A California dealership is asking the eye-watering price of $75,999 for a low-mileage 2006 Lancer Evolution IX MR. In other words, more than twice the amount of its original MSRP of $35,189.
In case you grew up in the post-Lancer Evolution era, you must know that the Evo (as it is known) was a long-lived line of sports sedans produced by Mitsubishi between 1992 and 2016. Its history of competition in the World Rally Championship (WRC) would’ve made the Evo noteworthy on its own, but what really made the Evo stand out was Mitsubishi’s secret sauce: the 4G63T. This turbocharged 2.0-liter engine was known for being shockingly receptive to tuning; so much so that the automaker even licensed Hyundai-built unites that could handle 30 pounds of boost and belch out over 500 horsepower with stock internals. And not to mention that the agile sedan became a video game legend thanks to Polyphony Digital’s Gran Turismo for Play Station.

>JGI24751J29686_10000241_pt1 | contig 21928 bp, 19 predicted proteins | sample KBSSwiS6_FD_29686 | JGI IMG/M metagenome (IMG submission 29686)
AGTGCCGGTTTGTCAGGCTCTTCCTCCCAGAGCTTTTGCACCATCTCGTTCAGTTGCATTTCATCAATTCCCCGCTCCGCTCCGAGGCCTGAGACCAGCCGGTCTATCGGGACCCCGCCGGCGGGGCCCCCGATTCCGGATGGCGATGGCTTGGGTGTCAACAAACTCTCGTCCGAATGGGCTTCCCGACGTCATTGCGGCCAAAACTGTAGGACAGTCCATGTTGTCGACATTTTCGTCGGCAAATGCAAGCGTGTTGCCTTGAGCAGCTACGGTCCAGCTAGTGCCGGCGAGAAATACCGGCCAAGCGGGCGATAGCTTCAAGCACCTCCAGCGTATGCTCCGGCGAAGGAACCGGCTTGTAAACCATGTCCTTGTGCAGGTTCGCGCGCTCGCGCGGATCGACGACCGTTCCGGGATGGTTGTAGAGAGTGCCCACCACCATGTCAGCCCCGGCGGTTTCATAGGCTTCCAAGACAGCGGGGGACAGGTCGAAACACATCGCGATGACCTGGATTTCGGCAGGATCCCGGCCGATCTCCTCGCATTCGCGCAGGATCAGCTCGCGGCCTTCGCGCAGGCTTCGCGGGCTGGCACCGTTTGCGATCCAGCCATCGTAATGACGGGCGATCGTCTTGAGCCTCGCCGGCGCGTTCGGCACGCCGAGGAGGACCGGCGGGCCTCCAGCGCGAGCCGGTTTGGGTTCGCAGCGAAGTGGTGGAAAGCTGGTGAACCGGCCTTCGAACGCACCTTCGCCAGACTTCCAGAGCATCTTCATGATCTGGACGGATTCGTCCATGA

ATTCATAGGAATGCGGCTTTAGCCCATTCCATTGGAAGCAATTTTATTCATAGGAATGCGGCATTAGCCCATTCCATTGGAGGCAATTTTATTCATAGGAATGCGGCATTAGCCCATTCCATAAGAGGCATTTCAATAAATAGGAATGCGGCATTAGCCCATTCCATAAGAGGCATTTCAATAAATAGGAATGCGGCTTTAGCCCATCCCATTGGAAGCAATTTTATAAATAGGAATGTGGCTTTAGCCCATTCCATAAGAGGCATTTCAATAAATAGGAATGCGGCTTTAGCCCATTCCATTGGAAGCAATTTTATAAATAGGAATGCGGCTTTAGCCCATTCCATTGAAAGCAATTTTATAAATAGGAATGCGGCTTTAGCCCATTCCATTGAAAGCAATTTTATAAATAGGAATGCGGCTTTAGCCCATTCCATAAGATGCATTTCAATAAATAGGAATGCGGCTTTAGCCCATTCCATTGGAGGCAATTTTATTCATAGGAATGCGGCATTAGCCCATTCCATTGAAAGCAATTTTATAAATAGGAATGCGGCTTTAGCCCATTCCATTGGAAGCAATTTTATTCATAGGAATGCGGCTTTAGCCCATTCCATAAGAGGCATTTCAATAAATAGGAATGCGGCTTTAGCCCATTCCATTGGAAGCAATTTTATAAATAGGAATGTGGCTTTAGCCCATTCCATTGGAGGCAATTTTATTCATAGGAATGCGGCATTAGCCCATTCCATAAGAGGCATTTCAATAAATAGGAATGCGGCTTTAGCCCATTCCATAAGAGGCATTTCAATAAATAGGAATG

With that in mind, it’s obvious why the manual, all-time all-wheel-drive Evo was a hit with the tuning and racing communities, which have since blown up, crashed, or otherwise ruined most good Evos out there. Such a rarity is a stock, unmodified Evo that Road and Track reported in 2017 on the sale of a nine-mile Evo IX by Californian dealer South Coast Mitsubishi for $138,000, or over $100,000 more than its original sticker price of $35,814. That dealership—which reportedly overstocked itself on Evo IXs with the intent of selling them for insane profits—is the one that now lists this car for sale at $75,999, or more than double the $35,189 price listed on the car’s window sticker.
As a result of apparently sitting in a showroom for 13 years, this Evo IX has a mere 21 miles on its odometer, but that doesn’t necessarily mean it’s in peak condition. Like with most cars kept in storage, its rubber components surely have dry-rotted, meaning its engine belts, some seals, and tires will most likely require replacement.
Of course, if $76,000 is ten grand too much for you, or you’re more of a Subaru fan, consider this car’s closest competitor, the 341-horsepower Subaru WRX STI S209. It’ll have just as much street cred, and you can squirrel away that extra several thousand dollars to replace your head gaskets when the time comes (and trust me, the time always comes).
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